The basic issue: political will

 No changes in laws and rules can however address the basic issue raised by our research – the need for political will. When asked why the recommendations of the AG are so often not followed, several interviewees almost brushed the question aside as superfluous:

“… there is only one to blame – the ANC. You will never get recommendations followed because this is seen as a bad reflection on the ruling party. In South Africa, we elect parties, not individuals. The ANC lacks the political will to make decisions [to implement AG recommendations]. If people are driven by greed and self-interest, that is what will happen.”18

True as this may be, the IFAA research team was initially very much influenced by the emphatic statements by MPs – including from the ANC – that they are outraged by the failure of the Executive to act against a range of anti-social behaviours – from the theft of money and corruption in contracts to the failure of mining companies to implement social and labour plan commitments.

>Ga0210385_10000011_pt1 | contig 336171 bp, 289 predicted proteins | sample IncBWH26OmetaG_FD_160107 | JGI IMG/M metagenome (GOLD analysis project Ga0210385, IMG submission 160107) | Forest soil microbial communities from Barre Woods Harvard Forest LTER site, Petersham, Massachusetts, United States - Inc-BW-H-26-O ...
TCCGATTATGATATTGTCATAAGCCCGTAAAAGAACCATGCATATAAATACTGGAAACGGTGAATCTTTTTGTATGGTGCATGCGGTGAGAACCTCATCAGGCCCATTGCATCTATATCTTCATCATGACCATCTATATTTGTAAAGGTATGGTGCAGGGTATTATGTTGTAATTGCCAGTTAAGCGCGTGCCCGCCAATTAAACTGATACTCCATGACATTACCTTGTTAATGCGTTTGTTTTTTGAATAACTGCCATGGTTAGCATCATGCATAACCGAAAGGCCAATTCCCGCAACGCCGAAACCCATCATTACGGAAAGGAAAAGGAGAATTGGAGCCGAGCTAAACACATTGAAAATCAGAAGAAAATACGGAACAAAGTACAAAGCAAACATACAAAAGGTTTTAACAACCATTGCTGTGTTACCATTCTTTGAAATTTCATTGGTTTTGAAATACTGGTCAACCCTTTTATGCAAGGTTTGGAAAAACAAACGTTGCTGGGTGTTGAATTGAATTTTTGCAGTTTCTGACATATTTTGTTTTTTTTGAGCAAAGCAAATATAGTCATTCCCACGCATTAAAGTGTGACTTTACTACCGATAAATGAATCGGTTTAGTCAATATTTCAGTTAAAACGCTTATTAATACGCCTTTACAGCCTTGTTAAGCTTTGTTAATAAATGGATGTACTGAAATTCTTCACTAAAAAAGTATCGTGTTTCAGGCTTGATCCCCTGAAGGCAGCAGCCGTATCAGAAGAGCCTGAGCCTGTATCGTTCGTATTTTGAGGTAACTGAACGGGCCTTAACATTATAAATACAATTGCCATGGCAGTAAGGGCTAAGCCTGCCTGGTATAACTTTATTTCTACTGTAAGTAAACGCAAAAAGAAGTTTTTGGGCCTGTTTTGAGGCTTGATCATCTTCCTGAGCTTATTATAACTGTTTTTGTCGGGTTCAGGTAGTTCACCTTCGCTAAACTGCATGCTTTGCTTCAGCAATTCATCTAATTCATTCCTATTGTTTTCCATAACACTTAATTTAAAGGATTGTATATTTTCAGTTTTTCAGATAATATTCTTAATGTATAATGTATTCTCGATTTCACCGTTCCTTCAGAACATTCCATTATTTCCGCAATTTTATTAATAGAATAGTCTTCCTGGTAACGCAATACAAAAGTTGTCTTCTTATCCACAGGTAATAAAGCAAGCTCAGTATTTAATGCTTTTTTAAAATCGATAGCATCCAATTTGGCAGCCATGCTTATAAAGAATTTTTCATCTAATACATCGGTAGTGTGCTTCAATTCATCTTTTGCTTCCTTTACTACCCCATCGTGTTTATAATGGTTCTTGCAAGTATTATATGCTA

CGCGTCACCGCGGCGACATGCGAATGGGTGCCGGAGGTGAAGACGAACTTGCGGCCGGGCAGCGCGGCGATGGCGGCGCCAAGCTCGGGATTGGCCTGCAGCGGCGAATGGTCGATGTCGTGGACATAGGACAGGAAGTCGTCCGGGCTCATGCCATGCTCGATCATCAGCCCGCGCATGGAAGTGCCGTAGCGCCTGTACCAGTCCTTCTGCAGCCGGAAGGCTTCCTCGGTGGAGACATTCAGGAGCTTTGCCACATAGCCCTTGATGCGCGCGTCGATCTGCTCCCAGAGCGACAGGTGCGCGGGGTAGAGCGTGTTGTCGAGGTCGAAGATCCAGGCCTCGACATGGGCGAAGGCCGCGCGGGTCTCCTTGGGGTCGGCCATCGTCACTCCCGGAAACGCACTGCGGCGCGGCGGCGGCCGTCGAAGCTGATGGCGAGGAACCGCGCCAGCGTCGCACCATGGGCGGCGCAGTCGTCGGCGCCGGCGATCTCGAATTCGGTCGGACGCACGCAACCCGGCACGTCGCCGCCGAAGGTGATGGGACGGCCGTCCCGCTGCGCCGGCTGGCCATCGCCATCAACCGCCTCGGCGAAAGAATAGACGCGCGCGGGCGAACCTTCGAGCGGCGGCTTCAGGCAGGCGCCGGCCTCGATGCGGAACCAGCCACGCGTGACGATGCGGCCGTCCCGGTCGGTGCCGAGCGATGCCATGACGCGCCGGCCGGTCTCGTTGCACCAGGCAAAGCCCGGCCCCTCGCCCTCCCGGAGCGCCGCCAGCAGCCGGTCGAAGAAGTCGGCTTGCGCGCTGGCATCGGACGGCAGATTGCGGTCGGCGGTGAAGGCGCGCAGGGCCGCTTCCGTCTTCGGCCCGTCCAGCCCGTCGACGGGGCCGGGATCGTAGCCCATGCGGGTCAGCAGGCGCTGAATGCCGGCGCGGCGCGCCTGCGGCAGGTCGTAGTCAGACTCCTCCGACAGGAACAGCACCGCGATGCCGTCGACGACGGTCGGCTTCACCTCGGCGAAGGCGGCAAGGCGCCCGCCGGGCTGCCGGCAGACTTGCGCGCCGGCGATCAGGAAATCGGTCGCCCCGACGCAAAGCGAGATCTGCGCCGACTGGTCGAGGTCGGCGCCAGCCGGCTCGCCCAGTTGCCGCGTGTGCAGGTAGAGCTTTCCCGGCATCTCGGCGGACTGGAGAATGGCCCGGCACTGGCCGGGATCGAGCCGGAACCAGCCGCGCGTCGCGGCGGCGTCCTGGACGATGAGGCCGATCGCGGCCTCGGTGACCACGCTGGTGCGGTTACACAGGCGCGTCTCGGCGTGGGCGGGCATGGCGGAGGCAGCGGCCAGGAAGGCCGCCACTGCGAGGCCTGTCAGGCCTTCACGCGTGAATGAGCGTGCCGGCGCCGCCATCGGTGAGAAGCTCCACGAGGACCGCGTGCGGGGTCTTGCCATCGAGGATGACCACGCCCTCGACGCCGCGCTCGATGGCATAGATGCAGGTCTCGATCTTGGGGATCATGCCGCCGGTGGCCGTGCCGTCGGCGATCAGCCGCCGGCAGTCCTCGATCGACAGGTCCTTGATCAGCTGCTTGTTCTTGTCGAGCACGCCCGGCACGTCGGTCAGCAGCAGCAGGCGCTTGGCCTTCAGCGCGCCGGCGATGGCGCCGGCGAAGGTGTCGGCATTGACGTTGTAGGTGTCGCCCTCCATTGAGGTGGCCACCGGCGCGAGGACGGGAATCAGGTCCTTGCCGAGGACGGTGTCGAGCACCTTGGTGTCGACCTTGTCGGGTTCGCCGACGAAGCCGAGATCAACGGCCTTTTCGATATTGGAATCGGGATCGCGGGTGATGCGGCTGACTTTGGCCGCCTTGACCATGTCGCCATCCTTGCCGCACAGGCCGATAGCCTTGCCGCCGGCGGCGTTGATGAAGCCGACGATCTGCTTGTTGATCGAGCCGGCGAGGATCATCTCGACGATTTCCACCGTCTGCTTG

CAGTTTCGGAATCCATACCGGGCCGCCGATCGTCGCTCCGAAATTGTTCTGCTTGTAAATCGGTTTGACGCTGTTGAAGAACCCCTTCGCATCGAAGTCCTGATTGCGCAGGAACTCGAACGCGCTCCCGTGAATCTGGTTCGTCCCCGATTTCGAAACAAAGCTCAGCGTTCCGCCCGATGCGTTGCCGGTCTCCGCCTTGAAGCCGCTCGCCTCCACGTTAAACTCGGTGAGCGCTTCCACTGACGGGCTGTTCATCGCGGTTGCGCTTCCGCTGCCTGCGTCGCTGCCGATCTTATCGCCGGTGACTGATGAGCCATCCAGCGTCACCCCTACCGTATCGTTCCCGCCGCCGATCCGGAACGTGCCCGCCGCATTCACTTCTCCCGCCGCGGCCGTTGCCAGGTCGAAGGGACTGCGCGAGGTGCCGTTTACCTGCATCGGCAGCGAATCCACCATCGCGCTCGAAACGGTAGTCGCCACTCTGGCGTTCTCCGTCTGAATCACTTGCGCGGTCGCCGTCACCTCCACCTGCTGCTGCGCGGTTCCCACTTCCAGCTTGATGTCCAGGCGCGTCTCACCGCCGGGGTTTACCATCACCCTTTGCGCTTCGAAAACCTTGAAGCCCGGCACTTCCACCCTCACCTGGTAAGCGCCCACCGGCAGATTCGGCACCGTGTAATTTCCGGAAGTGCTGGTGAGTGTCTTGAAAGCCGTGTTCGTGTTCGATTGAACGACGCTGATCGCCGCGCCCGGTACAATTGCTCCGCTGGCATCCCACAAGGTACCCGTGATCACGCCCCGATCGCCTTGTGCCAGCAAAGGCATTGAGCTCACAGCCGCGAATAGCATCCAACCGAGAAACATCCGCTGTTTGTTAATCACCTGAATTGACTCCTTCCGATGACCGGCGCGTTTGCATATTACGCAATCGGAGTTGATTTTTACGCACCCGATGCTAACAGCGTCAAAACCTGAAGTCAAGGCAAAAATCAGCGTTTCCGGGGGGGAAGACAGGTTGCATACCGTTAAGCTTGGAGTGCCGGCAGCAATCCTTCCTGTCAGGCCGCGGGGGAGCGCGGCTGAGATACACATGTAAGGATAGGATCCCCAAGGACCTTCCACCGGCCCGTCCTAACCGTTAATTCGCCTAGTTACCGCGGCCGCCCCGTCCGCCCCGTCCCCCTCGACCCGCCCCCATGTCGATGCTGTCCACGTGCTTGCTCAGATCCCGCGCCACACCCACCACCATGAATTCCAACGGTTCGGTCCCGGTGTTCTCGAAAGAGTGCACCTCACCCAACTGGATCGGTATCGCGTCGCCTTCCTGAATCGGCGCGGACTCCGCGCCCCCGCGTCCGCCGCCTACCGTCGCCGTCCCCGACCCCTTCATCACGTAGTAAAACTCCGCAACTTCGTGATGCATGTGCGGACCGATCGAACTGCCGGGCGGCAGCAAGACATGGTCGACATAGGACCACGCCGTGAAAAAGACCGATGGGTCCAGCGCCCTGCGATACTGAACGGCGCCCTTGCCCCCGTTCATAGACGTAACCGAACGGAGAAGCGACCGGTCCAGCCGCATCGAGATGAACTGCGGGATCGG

This bias – it must be termed – influenced the initial set of proposals outlined above. How could parliamentarians get help to succeed with the work they really want to do? How could they work around parliamentary gate-keepers and limited resources to be more effective in holding the executive to account?

MPs expressed strong frustration when departments return to meetings again and again with issues unresolved until, each five years, the clock is set back to zero when MPs are cycled out and government re-jigs portfolios.